The majority of the estimated 64,000 people currently living with dementia in Ireland, live at home in their local communities.
Dementia is an umbrella term for a group of conditions that have similar symptoms.The most common forms of dementia are Alzheimer’s disease, vascular dementia and mixed dementia (a combination of Alzheimer’s disease and vascular changes in the brain). Although dementia usually affects people as they get older, nine out of ten older people will never get dementia.
Some common symptoms of dementia include the ability to remember, plan, use language, navigate and regulate mood and behaviour. The experience of dementia is also influenced by a person’s social situation, their overall health status, their personality, and their preferences for care and support.
Good design helps people with dementia remain living at home and in their community independently and safely for as long as possible and can also support other family members and carers.
The Centre of Excellence at the National Disability Authority developed guidelines for a universal design approach to new build and retrofitting existing homes to support people living with dementia.
You can view these guidelines here.
You can view the National Disability Authority’s website by clicking here.
There are a number of useful websites and resources that provide information on living with dementia:
- Understand Together offers information and advice on dementia. It includes a dementia service finder where people can locate local dementia-related services by county or service type. There is also an opportunity to join Dementia Understand Together in Communities, where people, organisations and businesses are taking action to increase awareness of dementia in their local areas.
- Dementia Pathways provides resources and guidance to health and social care professionals to support good practice in dementia care. The website is managed by the HSE National Dementia Office.
- The Alzheimer Society of Ireland is a charitable organisation for people living with dementia and family carers. It works across the country providing dementia specific services and supports as well as advocating for the rights and needs of people living with dementia and their carers. It operates a national helpline on 1800 – 341 341.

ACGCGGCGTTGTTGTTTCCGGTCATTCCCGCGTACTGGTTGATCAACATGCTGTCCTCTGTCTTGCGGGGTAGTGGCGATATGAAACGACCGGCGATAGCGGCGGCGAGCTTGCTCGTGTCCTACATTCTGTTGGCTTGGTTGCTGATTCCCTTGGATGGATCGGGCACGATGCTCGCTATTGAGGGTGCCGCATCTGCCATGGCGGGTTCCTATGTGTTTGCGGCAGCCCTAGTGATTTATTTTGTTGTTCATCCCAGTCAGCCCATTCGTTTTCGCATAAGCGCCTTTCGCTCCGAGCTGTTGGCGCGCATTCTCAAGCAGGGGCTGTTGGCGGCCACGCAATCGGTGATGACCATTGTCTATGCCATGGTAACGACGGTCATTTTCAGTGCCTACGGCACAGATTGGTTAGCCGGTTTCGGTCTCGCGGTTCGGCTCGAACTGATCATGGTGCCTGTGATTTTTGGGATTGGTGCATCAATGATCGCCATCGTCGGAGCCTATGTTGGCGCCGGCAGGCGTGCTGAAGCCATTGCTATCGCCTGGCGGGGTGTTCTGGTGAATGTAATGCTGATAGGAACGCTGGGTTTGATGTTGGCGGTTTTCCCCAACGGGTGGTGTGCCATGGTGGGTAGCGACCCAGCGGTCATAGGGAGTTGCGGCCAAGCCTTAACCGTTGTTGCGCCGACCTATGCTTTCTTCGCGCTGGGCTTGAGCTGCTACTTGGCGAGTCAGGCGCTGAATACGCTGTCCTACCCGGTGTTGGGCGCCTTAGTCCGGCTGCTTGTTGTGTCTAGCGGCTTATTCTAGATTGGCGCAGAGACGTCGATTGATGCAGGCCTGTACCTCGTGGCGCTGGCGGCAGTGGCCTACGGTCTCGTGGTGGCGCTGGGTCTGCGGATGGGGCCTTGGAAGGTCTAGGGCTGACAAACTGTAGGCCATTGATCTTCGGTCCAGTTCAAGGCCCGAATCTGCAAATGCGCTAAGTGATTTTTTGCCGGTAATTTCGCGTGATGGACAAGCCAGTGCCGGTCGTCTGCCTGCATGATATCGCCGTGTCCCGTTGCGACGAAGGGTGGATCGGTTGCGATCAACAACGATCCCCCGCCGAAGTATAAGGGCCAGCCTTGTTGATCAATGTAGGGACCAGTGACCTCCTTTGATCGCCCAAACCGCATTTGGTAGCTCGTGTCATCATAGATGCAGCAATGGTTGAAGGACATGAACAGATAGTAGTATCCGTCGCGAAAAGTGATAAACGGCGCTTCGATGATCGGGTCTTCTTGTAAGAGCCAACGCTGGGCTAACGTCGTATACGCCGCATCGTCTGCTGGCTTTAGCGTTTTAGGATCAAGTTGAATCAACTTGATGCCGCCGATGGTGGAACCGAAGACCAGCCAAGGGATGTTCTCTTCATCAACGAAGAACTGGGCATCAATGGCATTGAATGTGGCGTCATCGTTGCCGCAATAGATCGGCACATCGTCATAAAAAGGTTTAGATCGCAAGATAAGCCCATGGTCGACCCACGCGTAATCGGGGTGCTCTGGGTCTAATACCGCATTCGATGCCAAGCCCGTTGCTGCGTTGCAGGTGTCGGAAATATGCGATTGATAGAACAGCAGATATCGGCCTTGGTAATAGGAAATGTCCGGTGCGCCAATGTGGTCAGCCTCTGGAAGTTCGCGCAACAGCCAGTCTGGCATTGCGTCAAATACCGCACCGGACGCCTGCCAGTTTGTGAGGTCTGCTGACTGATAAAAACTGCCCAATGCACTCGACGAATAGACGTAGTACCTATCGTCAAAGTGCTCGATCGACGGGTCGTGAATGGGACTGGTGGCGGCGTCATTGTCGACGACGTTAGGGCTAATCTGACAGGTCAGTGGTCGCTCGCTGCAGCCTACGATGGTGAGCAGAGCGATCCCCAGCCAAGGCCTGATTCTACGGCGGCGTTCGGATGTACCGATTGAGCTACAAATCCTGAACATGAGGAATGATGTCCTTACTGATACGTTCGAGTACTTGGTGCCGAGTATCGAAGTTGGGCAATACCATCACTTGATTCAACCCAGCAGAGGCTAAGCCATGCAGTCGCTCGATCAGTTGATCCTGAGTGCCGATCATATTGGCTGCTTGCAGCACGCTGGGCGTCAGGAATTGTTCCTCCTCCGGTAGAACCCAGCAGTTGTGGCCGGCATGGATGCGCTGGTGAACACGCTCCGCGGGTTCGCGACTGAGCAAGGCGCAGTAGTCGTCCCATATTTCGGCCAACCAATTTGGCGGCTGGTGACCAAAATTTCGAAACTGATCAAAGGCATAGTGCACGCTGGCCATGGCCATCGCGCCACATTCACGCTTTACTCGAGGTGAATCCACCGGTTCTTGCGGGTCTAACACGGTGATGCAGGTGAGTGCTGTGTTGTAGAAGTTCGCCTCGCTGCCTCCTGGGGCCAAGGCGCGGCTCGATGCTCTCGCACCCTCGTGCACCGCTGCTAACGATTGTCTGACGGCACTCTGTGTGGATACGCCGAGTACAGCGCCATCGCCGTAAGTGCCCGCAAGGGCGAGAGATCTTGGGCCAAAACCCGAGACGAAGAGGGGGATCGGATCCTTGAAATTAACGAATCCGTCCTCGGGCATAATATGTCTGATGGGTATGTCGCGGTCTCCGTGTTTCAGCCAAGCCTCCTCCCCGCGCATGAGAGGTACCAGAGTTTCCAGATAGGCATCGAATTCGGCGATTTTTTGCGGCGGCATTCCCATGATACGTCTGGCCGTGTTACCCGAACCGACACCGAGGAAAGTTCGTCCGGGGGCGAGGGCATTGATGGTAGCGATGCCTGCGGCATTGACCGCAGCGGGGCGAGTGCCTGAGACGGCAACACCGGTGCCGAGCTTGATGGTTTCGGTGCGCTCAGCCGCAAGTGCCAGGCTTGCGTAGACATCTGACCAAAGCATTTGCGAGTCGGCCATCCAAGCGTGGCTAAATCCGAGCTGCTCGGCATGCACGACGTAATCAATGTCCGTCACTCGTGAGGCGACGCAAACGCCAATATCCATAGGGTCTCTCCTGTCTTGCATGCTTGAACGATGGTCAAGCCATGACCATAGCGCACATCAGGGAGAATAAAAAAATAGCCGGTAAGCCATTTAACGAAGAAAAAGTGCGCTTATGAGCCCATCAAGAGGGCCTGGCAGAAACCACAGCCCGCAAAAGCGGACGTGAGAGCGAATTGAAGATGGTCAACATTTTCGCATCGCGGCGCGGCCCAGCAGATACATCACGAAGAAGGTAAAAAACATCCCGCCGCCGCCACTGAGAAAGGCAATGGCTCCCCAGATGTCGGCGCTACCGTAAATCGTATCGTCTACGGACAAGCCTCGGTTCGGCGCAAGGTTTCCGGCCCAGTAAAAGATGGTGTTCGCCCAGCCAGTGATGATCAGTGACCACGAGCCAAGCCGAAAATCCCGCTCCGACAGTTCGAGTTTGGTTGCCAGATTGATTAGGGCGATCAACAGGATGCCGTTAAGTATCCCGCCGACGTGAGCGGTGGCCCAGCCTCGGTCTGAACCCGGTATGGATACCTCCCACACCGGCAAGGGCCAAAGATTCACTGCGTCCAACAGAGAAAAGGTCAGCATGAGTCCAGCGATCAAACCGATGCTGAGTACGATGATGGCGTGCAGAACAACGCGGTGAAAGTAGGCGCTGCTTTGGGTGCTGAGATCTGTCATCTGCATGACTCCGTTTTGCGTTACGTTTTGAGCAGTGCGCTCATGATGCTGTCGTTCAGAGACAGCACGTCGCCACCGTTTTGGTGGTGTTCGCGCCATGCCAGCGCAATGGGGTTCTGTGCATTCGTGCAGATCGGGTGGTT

- Western Alzheimer provides a complete range of care & support services to families affected by Alzheimers/Dementia in the West of Ireland.
- Universal Design Guidelines Dementia Friendly Dwellings for People with Dementia, their Families and Carers. Centre for Excellence in Universal Design, National Disability Authority.
- Dementia and Town Planning
- Design Guidance for People with Dementia and for People with Sight Loss.
- Housing LIN (UK) – Dementia Friendly Housing
- Dementia Research Ireland is an online resource that provides a summary and overview of research and policy in the area of dementia. The section on assistive technology provides some useful reports.
- Dementia Trials Ireland was launched in September 2022 to significantly expand the current small portfolio of dementia clinical trials in Ireland to include studies of diverse types, giving people with dementia access to high quality, internationally recognised clinical trials.
- Living Made Easy is a UK organisation that provides advise on the solutions, gadgets, adaptions and aids to support independent living. Their website has fact sheets that provide advice of a range of equipment.
- The Institute of Public Health has information on ways to slow down cognitive decline and to adopt a healthy brain lifestyle. It can be found on their website.
- The HSE operates a network of 23 Memory Technology Resource Rooms (MTRRs) nationwide. MTRRs are for people with memory difficulties and dementia, and their family and friends. Details of these services can be found through the service finder on Understand Together website. There are a large range of Assistive Technology (AT) products that are useful for people with memory difficulties. The MTRR offers a space where these products can be seen and tried out with a member of staff on an individual basis.”